ricardo to malthus
[Reply to 62.—Answered by 67]
Gatcomb Park 23d. Octr. 1814
My dear Sir
On the day that you were writing your last letter to me I was travelling to London with Mrs. Ricardo, where my business detained me a little more than a week. On my return your letter was delivered to me. I am sorry that you cannot make it convenient to pay us a visit at Christmas; I shall however depend on your not allowing any common occurrence to prevent you and Mrs. Malthus from favoring us with your company during your next summer vacation.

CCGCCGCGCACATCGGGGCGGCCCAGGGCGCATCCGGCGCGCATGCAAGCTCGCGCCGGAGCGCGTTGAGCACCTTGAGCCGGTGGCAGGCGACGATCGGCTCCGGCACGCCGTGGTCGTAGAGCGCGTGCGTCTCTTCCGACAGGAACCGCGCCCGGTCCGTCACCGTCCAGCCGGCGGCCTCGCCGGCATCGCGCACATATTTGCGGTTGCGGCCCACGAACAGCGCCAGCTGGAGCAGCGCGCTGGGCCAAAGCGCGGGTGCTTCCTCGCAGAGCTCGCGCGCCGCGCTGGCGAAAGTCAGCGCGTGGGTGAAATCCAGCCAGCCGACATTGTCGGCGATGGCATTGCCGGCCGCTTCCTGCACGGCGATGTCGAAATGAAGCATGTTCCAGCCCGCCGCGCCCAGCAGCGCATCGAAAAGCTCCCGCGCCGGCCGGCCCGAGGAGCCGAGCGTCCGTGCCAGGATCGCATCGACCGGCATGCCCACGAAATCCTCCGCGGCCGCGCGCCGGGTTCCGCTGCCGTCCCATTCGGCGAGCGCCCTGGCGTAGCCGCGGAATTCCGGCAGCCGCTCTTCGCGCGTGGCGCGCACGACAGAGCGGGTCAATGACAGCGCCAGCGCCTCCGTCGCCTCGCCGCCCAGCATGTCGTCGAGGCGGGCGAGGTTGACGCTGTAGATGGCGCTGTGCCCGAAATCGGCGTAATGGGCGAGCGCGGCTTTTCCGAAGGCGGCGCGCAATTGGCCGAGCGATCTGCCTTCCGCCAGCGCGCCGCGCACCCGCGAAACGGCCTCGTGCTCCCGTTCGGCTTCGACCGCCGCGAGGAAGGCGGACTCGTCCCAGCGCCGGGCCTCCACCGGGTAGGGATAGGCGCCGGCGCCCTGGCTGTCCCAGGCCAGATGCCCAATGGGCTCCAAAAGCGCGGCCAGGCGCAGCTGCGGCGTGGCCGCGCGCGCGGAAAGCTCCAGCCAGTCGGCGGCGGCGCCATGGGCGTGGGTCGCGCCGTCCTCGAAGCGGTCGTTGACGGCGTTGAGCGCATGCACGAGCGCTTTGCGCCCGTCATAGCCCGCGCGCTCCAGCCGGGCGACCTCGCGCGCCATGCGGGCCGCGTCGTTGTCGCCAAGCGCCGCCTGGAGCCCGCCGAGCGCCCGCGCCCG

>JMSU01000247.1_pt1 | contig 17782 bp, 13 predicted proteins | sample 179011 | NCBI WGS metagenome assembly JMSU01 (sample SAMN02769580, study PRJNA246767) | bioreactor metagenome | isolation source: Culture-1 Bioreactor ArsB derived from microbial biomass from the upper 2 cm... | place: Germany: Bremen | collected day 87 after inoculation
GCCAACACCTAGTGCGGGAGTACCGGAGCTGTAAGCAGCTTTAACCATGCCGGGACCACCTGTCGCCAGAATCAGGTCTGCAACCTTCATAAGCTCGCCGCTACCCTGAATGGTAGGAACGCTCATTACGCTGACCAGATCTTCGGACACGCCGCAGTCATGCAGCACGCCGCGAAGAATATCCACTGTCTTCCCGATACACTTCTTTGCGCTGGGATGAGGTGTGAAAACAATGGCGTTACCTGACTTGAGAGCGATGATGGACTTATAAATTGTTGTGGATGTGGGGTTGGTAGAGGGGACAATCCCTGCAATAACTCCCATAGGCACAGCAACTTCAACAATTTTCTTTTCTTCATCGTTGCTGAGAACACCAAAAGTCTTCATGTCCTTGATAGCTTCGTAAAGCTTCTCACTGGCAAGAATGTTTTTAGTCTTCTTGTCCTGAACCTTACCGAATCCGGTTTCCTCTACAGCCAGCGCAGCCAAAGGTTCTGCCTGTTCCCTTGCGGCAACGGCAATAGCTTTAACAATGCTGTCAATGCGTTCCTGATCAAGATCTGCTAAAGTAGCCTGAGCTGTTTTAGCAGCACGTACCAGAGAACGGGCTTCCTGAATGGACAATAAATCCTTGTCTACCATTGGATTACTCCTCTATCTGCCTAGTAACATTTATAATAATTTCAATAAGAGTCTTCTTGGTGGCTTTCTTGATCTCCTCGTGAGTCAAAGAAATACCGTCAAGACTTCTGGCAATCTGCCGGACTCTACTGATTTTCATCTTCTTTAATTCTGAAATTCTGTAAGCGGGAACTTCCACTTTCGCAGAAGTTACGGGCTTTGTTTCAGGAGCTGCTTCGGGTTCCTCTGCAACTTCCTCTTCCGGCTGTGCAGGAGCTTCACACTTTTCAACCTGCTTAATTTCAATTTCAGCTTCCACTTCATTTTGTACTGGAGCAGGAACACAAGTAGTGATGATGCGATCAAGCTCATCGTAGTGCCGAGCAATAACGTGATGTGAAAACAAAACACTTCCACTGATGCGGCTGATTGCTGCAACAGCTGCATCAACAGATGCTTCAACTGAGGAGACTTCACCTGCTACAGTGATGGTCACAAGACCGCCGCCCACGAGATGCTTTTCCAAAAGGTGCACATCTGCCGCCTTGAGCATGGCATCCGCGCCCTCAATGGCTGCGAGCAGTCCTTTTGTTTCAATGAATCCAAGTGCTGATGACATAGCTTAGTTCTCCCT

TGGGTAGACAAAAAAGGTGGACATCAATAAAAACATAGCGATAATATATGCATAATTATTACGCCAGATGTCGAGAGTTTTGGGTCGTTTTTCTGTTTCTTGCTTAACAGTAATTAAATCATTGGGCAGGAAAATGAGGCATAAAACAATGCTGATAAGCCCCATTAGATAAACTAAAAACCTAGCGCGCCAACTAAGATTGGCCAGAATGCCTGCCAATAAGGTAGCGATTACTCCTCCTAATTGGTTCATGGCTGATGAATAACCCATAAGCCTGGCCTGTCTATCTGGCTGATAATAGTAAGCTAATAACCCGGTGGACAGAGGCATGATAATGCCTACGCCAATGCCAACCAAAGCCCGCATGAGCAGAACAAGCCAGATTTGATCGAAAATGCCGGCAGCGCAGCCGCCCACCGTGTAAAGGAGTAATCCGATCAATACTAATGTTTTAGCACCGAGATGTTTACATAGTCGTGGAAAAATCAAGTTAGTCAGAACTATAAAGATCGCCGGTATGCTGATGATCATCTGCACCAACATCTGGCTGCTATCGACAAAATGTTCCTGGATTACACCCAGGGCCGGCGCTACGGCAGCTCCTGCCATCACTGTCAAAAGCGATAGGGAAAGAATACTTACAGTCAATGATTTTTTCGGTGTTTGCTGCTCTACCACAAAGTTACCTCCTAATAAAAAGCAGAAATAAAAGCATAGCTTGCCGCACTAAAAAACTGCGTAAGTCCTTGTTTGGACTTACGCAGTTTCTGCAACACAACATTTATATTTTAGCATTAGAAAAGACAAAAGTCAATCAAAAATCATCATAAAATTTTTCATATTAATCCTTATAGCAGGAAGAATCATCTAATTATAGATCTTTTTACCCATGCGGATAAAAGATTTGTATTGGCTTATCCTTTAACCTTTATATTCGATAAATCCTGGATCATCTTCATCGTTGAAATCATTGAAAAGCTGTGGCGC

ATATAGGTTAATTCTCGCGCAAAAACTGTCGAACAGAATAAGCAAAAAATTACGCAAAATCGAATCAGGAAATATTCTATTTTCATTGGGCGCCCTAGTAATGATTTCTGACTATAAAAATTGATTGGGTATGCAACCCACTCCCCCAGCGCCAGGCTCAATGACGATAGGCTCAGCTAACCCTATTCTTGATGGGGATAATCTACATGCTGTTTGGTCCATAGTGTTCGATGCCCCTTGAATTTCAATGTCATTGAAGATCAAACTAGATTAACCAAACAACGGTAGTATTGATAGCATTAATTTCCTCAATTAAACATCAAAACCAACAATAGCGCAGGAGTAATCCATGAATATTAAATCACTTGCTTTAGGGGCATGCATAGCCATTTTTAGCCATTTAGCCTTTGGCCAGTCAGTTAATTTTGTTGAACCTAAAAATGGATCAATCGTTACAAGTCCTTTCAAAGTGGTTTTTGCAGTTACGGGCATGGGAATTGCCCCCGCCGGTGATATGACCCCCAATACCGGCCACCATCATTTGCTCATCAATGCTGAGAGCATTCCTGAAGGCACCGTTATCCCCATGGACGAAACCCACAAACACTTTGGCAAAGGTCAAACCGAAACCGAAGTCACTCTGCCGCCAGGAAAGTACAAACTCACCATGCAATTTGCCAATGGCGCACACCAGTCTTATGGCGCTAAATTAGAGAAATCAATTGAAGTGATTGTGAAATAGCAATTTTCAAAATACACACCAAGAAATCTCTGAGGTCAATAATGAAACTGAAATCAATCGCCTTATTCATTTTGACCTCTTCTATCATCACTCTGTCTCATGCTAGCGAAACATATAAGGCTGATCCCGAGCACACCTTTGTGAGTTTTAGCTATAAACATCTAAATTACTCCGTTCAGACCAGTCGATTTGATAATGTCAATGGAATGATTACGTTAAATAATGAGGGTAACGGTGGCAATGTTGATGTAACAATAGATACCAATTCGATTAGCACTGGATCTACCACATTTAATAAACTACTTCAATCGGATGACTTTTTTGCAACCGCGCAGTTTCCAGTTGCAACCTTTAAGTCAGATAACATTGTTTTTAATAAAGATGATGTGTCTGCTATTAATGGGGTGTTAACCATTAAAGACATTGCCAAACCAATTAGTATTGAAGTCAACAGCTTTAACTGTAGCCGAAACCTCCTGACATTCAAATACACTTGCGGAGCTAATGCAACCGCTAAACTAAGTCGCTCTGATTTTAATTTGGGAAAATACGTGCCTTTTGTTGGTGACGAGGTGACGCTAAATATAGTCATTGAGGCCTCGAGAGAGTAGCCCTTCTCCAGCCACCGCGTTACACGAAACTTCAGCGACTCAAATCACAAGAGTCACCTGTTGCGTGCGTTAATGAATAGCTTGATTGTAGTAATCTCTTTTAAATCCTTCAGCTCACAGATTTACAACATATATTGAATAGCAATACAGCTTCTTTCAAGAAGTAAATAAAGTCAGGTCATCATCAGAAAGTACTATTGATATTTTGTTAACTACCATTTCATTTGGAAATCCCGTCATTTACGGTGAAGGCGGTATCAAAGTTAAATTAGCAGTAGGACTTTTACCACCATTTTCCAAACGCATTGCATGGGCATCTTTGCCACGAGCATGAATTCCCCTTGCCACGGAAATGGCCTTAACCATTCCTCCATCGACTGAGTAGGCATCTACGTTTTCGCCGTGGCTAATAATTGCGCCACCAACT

I hope you will not repent having set me the example of using a larger sized paper. If you are tired with my long letter you only will be to blame for it.